As many parents of teenagers understand, our time to connect with them is rare and valuable. Add in the competition of the illustrious cell phone, and eye contact with these teens is almost nonexistent. So, as my daughter and I walked into her orthodontist appointment, I made a conscious effort to focus only on her and to ask about her day. In just two minutes, I was able to learn about her finals and even get her to laugh with me about her chewed-up retainer (thanks to our sweet dog, Cosmo!).
When they called her to come in for her appointment, without thought, I grabbed my phone and started scrolling. I checked the weather, then Instagram and then played a couple of rounds of Words with Friends, until something made me stop in my tracks.
“Hey, look,” a young boy next to me said as he and his mom stepped into the waiting room. “Every single person in here is looking at their phone.”
I shamefully looked up from mine and glanced quickly around the crowded waiting room, which consisted of about 15 parents and children, all focused intently on their devices.
I made eye contact with the mom: “Wow, he is absolutely right,” I said. “No one is having a conversation or flipping through a magazine or even just looking out the window.” She and I laughed about it and also noted how sad it is. Even that alone was an interaction I would not have had with that woman, had it not been for that mindful boy.
Meanwhile, my phone was now zipped away in my purse, having what felt like a much – needed timeout punishment. I did this not purely out of shame (although there certainly was a component of that there), but I did it to truly take advantage of the opportunity to notice my surroundings. I grabbed a magazine at a nearby table. I looked out the window at the grey sky and the snow covering the trees. I observed other people — parents and children all buried in their devices.
As the minutes progressed, I did feel urges to check my email. I did not succumb, but I noted how disappointing it felt to even be in a position wherein discipline was required to simply not look at my device. I then thought about the wisdom that so many children have: They oftentimes have the ability to be more present, to be more observant and to be more blunt with expressing what they see and feel.
I was so grateful that this boy, who was about 10 years old, made me “wake up” by vocalizing his observation. The truth is, I am cognizant when I am with my children or friends: I know that these are treasured opportunities to connect and to be together. But, I took for granted the ability to connect when I am alone. I forgot about the power of the unknown … the strangers … even the children who, surprisingly, may step in front of us as unexpected teachers.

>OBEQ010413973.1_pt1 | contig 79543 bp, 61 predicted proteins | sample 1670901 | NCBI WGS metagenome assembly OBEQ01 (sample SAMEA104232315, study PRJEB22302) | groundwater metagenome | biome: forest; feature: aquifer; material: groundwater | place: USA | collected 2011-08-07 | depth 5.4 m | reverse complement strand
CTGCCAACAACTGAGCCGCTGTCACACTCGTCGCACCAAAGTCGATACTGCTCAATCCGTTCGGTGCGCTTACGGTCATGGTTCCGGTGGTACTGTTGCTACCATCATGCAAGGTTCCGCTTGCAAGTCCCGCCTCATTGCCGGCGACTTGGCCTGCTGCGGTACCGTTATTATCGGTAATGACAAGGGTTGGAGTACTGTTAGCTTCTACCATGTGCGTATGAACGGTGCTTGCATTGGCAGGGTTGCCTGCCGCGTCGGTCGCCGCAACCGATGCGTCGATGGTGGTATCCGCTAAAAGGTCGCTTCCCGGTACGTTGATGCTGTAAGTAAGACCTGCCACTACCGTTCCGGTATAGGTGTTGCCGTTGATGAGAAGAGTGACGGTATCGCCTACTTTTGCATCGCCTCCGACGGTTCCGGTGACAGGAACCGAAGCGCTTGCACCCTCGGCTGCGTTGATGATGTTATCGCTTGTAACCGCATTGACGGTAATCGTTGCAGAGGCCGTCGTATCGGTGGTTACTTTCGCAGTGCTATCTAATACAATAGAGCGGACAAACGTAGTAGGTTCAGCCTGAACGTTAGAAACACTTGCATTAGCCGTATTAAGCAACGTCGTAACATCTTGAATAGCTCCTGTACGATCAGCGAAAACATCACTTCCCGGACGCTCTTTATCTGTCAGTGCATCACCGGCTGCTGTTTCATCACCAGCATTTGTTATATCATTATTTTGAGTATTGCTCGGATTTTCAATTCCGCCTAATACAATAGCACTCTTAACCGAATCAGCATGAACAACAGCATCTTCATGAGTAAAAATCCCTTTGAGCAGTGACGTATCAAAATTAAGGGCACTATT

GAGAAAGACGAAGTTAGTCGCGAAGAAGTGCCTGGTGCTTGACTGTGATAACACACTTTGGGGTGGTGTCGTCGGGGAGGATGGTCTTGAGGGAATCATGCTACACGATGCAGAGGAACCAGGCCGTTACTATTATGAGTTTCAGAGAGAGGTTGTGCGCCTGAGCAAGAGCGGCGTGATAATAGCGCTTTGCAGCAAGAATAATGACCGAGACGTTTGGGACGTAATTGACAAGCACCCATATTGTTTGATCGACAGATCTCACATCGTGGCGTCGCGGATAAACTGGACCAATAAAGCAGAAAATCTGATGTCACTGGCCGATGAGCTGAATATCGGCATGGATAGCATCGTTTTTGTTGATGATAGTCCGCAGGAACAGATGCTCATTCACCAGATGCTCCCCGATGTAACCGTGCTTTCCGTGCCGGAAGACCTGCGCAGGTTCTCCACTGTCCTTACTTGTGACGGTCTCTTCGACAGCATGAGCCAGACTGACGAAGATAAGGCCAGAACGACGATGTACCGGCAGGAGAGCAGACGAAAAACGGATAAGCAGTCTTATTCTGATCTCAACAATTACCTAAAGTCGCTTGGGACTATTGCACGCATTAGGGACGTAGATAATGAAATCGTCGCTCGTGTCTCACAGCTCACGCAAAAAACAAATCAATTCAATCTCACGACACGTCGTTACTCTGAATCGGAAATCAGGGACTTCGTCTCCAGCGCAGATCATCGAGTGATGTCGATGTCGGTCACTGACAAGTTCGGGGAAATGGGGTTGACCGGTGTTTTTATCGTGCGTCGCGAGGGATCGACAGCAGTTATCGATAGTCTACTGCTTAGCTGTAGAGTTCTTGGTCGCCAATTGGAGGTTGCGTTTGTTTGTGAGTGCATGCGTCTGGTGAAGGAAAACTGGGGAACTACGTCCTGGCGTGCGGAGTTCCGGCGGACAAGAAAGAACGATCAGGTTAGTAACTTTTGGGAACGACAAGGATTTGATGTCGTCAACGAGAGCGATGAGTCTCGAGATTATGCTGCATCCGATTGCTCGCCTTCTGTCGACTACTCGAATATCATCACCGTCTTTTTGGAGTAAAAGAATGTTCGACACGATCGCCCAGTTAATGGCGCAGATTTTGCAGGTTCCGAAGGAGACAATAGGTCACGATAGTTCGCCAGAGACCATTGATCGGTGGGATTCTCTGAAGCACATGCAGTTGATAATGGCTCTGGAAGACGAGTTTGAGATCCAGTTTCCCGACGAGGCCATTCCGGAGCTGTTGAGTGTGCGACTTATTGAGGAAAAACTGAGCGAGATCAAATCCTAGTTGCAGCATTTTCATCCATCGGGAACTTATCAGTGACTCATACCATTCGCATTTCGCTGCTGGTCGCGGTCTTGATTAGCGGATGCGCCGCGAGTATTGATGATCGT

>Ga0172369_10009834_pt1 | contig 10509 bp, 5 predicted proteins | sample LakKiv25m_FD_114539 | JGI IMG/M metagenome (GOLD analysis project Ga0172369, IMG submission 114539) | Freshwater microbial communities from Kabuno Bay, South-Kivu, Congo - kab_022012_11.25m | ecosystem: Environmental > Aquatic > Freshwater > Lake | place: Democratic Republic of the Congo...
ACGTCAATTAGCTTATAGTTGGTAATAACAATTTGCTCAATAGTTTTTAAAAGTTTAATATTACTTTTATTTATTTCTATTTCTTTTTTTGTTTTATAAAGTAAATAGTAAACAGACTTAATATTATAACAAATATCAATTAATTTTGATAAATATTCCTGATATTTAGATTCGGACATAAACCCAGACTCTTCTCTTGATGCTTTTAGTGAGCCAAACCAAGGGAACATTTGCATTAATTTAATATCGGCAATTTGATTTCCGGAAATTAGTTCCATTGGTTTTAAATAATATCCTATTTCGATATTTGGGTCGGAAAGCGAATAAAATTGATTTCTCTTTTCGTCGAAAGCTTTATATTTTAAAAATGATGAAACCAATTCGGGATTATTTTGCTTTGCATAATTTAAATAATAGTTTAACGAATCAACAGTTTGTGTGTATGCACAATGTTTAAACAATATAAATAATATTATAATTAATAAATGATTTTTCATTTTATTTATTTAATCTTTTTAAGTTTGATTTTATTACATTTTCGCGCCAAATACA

Maybe the next time I am in a waiting room, I’ll now notice a cardinal landing on a branch outside of a window. Maybe I’ll strike up a conversation with a stranger, one who somehow gently impacts my future path. Maybe I’ll close my eyes for a moment and breathe and just appreciate the uninterrupted moment of calm. It is ironic, but this brief encounter with a 10-year-old stranger has not only inspired me to write, it has altered my future.
I will no longer bury my head in my phone in every waiting room, elevator, line, etc. Of course, I will peek from time to time. I will respond to work emails when necessary. I will text my friends. But, I also will balance that with a new awareness. I will carry this reminder with me and will not fall into the pattern of being so disconnected from the unknown. I will remember the wisdom that I gained by simply looking up and paying attention to a wise boy’s candid observation.
Amy Lee Kite is a Chicago-based blogger, poet, social media strategist and children’s book author who loves the written word in all of its many forms. When she is not busy being a mom to her three children or taking care of her three rescue dogs, she is most often writing. Follow her on Facebook and Instagram. Learn more about Amy here: www.amyleekite.com